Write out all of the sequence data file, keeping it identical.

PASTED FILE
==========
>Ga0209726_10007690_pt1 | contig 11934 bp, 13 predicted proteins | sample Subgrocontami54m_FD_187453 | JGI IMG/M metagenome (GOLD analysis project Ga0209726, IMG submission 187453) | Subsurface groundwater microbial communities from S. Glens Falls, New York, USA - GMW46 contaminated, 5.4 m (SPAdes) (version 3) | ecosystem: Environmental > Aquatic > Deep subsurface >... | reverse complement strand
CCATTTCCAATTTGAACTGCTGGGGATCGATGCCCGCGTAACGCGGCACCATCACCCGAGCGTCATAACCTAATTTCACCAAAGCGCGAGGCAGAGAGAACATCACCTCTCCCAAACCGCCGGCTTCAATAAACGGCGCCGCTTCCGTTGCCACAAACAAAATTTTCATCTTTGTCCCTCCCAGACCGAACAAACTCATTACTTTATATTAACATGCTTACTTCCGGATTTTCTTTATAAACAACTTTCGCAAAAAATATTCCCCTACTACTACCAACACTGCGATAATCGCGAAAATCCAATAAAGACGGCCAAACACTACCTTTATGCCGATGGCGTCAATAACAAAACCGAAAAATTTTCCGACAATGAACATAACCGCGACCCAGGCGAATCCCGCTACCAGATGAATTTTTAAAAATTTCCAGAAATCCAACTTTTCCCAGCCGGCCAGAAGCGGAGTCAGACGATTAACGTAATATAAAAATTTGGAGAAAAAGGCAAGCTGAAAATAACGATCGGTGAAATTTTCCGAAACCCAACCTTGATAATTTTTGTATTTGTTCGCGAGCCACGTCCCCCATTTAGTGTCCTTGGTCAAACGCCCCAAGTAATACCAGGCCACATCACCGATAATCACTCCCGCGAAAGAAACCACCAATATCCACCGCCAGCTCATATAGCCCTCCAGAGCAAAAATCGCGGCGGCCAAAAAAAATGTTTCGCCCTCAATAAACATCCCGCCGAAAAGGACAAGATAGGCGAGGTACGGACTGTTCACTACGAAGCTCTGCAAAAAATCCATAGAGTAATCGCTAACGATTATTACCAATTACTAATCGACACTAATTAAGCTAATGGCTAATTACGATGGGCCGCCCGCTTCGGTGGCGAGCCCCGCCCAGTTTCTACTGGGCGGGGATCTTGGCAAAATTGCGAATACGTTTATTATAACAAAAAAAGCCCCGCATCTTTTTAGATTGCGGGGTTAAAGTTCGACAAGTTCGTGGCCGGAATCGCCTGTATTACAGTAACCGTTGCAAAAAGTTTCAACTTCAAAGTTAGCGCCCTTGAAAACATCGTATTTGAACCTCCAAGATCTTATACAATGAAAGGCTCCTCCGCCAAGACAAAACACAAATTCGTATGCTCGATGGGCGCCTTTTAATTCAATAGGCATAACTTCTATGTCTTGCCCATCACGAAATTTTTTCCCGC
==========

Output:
>Ga0209726_10007690_pt1 | contig 11934 bp, 13 predicted proteins | sample Subgrocontami54m_FD_187453 | JGI IMG/M metagenome (GOLD analysis project Ga0209726, IMG submission 187453) | Subsurface groundwater microbial communities from S. Glens Falls, New York, USA - GMW46 contaminated, 5.4 m (SPAdes) (version 3) | ecosystem: Environmental > Aquatic > Deep subsurface >... | reverse complement strand
CCATTTCCAATTTGAACTGCTGGGGATCGATGCCCGCGTAACGCGGCACCATCACCCGAGCGTCATAACCTAATTTCACCAAAGCGCGAGGCAGAGAGAACATCACCTCTCCCAAACCGCCGGCTTCAATAAACGGCGCCGCTTCCGTTGCCACAAACAAAATTTTCATCTTTGTCCCTCCCAGACCGAACAAACTCATTACTTTATATTAACATGCTTACTTCCGGATTTTCTTTATAAACAACTTTCGCAAAAAATATTCCCCTACTACTACCAACACTGCGATAATCGCGAAAATCCAATAAAGACGGCCAAACACTACCTTTATGCCGATGGCGTCAATAACAAAACCGAAAAATTTTCCGACAATGAACATAACCGCGACCCAGGCGAATCCCGCTACCAGATGAATTTTTAAAAATTTCCAGAAATCCAACTTTTCCCAGCCGGCCAGAAGCGGAGTCAGACGATTAACGTAATATAAAAATTTGGAGAAAAAGGCAAGCTGAAAATAACGATCGGTGAAATTTTCCGAAACCCAACCTTGATAATTTTTGTATTTGTTCGCGAGCCACGTCCCCCATTTAGTGTCCTTGGTCAAACGCCCCAAGTAATACCAGGCCACATCACCGATAATCACTCCCGCGAAAGAAACCACCAATATCCACCGCCAGCTCATATAGCCCTCCAGAGCAAAAATCGCGGCGGCCAAAAAAAATGTTTCGCCCTCAATAAACATCCCGCCGAAAAGGACAAGATAGGCGAGGTACGGACTGTTCACTACGAAGCTCTGCAAAAAATCCATAGAGTAATCGCTAACGATTATTACCAATTACTAATCGACACTAATTAAGCTAATGGCTAATTACGATGGGCCGCCCGCTTCGGTGGCGAGCCCCGCCCAGTTTCTACTGGGCGGGGATCTTGGCAAAATTGCGAATACGTTTATTATAACAAAAAAAGCCCCGCATCTTTTTAGATTGCGGGGTTAAAGTTCGACAAGTTCGTGGCCGGAATCGCCTGTATTACAGTAACCGTTGCAAAAAGTTTCAACTTCAAAGTTAGCGCCCTTGAAAACATCGTATTTGAACCTCCAAGATCTTATACAATGAAAGGCTCCTCCGCCAAGACAAAACACAAATTCGTATGCTCGATGGGCGCCTTTTAATTCAATAGGCATAACTTCTATGTCTTGCCCATCACGAAATTTTTTCCCGC